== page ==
Some people have huge expectations of social media marketing and I think this is largely due to the misinformation that exists in the market. We have calls and emails from a variety of different business owners telling us about how their social media person 'let them down' or that they don't think social media works.
Here is a list of a few of the things you can look at when your social media doesn't live up to expectation.
1. Have a plan
Social Media Marketing is all about building online visibility and growing your name/brand. Used well, it can have a major impact on traffic and therefore impact leads and sales but this takes time and money. Contrary to popular belief social media marketing doesn't come cheap! Like all marketing campaigns, a social media campaign requires a plan with set objectives and budgets.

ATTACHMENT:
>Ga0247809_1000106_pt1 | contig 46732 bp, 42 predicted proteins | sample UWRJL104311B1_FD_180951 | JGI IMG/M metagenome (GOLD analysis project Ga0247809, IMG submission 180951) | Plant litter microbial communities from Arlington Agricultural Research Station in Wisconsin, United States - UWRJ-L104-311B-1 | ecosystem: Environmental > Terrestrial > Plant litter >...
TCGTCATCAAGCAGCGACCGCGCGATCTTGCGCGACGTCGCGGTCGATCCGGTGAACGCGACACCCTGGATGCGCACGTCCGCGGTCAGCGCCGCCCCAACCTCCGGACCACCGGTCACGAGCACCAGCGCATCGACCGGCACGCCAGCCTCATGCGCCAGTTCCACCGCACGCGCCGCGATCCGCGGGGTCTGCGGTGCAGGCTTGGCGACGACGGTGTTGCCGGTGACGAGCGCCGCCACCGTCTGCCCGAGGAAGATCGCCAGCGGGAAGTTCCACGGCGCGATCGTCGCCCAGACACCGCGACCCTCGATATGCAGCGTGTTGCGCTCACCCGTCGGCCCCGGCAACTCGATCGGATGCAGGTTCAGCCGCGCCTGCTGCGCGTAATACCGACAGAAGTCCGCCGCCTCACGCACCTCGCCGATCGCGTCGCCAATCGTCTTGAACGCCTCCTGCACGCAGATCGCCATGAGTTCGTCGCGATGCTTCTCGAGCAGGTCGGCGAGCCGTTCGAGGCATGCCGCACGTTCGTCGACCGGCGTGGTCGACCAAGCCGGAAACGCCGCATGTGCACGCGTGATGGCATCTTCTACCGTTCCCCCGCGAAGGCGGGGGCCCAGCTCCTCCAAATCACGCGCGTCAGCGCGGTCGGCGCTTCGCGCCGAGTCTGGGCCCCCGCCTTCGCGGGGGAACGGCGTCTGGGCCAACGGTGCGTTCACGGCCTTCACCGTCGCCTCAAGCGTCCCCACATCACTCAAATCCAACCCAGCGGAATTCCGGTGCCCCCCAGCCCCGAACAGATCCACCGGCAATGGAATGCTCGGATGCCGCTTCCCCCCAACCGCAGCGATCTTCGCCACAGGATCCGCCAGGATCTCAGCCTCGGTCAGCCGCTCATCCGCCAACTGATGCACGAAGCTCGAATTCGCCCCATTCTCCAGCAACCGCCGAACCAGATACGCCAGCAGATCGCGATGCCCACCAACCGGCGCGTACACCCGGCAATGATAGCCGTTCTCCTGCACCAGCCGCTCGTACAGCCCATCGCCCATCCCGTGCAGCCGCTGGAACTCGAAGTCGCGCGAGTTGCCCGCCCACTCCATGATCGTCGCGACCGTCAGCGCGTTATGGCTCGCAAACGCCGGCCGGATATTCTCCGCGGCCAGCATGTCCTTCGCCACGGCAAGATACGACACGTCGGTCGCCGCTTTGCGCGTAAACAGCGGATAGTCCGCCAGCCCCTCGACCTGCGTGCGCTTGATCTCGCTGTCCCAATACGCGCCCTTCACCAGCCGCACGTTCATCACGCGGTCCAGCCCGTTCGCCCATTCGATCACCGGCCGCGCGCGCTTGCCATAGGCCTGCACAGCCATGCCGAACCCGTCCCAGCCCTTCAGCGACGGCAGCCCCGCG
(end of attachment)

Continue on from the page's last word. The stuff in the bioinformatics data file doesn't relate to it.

2. Take a look at your end game
Most companies and SME's use a website as their 'hub' of social media activity and most brief us to engage to build an audience and drive traffic to the site however, we do find that many websites are not built correctly taking into account the objectives the owner has in mind. It's worthwhile revisiting your website in terms of strategy and objectives before applying social media marketing applications. They work in conjunction and it's really important that they 'marry' to get the best results.
3. Landing Pages
Landing pages on a website play a huge role in SEO and the sales process. If you use a good web designer who has an understanding of SMM, SEO and marketing, they should be able to explain that to you before you start investing your money and time. SMM can drive traffic but if the landing page i.e. where the audience is being sent, doesn't fulfil they won't buy. Your content on the 'hub' that you use is vital to the process. Get it right first.
4. Choose your Tools